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Patek Philippe

Patek Philippe enjoys outstanding renown and rare prestige, due to the constancy with which the Manufacture has applied its philosophy of excellence ever since it was founded.

About

Antoine Norbert de Patek was a soldier in Poland who in 1832 took part in the Polish rebellion against Russian rule. He was forced to leave Poland, and settled in Switzerland. Seven years later, with François Czapek, a watchmaker friend, he founded “Patek Czapek & Cie”. 

The business grew, and differences emerged between the two partners. Czapek left the Firm, which became “Patek & Cie”, and the French engineer Adrien Philippe, who De Patek had met in Paris, joined the adventure. Philippe, a watchmaker from Versailles, invented the keyless winding and setting mechanism.

They very soon teamed up with a lawyer by the name of Vincent Gostkowski and in 1851, the company was renamed “Patek Philippe & Cie”. To stand out from the growing competition, Patek Philippe presented its first in-house movement.

At the Universal Exposition in London in 1857, Queen Victoria and Prince Albert bought a timepiece from them; as a result, the Firm rapidly consolidated its reputation, shooting to international fame. 

In 1925, Patek Philippe presented its first wristwatch with perpetual calendar. This creative path was to be pursued down through the decades, embracing other complications such as the split-second chronograph, GMT, moon's phase and many more. Timepieces with the “PP” stamp on their dial soon became established as technical benchmarks.

Charles and Jean Stern, owners of a high-end dial manufacture in Geneva, bought out the Firm in 1932. Since then, Patek Philippe has remained in the family.

1812
Antoine Norbert de Patek born.
1839
“Patek Czapek & Cie” founded.
1851
“Patek Philippe & Cie” founded.
1925
First wristwatch with perpetual calendar.
1932
Acquisition of the manufacture by the Stern brother.
Philosophy

Patek Philippe enjoys outstanding renown and rare prestige, due to the constancy with which the Manufacture has applied its philosophy of excellence ever since it was founded.

This spirit is embodied in ten values that continue to represent the very essence of its vocation for future generations: Tradition, Innovation, Quality and fine workmanship, Rarity, Value, Aesthetics, Service, Emotion and Heritage.

Patek Philippe bears witness to these commitments to quality on each timepiece by means of an in-house seal, awarded according to extremely demanding criteria.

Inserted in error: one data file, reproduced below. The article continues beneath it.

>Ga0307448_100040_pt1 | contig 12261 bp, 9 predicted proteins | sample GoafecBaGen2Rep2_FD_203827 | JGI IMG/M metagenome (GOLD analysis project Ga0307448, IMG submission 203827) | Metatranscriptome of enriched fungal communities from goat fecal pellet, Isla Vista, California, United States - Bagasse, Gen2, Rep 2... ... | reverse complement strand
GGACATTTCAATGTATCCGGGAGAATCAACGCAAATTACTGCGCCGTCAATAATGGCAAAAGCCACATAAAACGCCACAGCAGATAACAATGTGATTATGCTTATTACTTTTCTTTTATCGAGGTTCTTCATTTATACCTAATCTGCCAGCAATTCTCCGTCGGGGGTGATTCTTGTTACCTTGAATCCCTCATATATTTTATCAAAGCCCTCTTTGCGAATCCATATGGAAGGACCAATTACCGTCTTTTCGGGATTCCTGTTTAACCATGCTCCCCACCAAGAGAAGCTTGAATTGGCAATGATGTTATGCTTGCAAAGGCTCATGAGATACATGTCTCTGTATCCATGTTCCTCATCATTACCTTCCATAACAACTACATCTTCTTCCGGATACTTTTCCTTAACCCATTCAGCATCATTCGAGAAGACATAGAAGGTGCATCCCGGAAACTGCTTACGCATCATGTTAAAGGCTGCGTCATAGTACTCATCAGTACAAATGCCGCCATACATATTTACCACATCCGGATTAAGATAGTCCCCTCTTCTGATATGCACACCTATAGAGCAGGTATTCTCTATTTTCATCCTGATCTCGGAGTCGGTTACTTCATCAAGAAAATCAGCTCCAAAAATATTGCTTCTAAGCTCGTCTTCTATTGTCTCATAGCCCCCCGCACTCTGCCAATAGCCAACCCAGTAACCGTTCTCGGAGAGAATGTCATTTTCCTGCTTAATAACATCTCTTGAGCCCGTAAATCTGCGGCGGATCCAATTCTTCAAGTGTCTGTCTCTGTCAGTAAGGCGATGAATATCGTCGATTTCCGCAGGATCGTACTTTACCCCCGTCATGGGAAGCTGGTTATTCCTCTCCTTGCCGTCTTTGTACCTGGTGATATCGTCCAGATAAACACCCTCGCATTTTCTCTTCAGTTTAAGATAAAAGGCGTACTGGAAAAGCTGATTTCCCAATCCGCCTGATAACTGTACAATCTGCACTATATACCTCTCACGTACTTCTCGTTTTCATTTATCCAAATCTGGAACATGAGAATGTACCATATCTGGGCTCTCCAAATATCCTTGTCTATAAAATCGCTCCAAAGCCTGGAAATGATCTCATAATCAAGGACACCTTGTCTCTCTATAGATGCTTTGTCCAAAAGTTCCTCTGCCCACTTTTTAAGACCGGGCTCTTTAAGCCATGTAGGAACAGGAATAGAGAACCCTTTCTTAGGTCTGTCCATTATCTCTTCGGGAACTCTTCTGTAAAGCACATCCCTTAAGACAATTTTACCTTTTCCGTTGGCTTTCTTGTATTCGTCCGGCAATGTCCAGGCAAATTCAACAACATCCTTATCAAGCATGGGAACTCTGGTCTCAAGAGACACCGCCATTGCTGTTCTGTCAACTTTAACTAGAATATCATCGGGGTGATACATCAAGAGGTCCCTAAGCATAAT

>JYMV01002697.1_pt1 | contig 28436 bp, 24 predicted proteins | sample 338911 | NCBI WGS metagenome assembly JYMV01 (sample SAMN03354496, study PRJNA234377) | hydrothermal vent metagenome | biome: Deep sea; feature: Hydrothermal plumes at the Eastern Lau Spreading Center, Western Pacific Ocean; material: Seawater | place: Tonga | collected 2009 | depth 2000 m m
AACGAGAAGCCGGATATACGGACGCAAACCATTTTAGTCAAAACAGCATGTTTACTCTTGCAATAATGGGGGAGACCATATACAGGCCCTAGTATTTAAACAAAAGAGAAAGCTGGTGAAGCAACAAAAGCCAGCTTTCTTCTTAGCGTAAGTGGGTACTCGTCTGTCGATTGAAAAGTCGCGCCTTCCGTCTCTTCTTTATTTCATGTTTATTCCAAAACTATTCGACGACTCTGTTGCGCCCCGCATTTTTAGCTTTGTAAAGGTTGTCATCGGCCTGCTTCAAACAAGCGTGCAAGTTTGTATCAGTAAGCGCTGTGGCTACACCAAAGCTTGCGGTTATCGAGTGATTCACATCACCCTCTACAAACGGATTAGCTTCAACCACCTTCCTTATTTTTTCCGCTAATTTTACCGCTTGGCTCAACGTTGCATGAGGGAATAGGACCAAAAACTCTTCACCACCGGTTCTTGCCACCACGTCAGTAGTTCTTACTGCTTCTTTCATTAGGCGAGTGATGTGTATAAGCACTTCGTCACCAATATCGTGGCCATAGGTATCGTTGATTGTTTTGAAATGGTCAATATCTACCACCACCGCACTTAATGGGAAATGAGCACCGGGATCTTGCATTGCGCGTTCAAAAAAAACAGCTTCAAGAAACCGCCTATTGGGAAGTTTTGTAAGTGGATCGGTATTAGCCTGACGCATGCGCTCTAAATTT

The Firm is highly committed to the ethos of heritage and assets, and has its own museum in Geneva, which opened in 2001.

Collections

Aquanaut

The Aquanaut is an expression of sports elegance. Cut in steel, it asserts itself as an unashamedly well-crafted watch that is both accurate and sturdy.

Calatrava

This collection sets store by the purity of its lines and discrete elegance. With its sober, timeless style, it is the quintessential round wristwatch.

Complications

This collection offers a wide range of complications, enshrining the excellence of Patek Philippe's fine workmanship.

Golden Ellipse

With the perfect proportions of its case and exceptional, shimmering dial, the Ellipse d'Or combines audacity, purity and harmony.

Gondolo

The Gondolo collection offers a contemporary reinterpretation of the Art Deco spirit.

Grand Complications

The Grandes Complications are the height of the art of watchmaking. The Manufacture excelled itself during the course of the last century by twice creating the most complicated watch in the world.

Nautilus

With its case – inspired by the porthole of a transatlantic liner – and eight-sided bezel, the Nautilus is characterised by its unique design and sports elegance.

Twenty-4 ®

The Twenty-4® collection, launched in 1999, is a modern reinterpretation of a Gondolo model. It was created for the refined yet active lady looking for a watch that can be worn in any circumstance. The elegant curves of its case perfectly fit the feminine wrist.

Watches

Rare are the independent family-owned watch brands of this size and with this history. Patek Philippe has had a retail outlet at the same address on the prestigious Rue du Rhône in Geneva for over 160 years and has been making some of the world’s finest timepieces for even longer than that.

Just like the brand’s advertising campaign, which plays on the theme of handing down its watches from generation to generation, without ever actually owning them, the management of Patek Philippe has also been handed down through the generations of the Stern family and the head of creation at the firm is none other than the wife of company president Thierry Stern.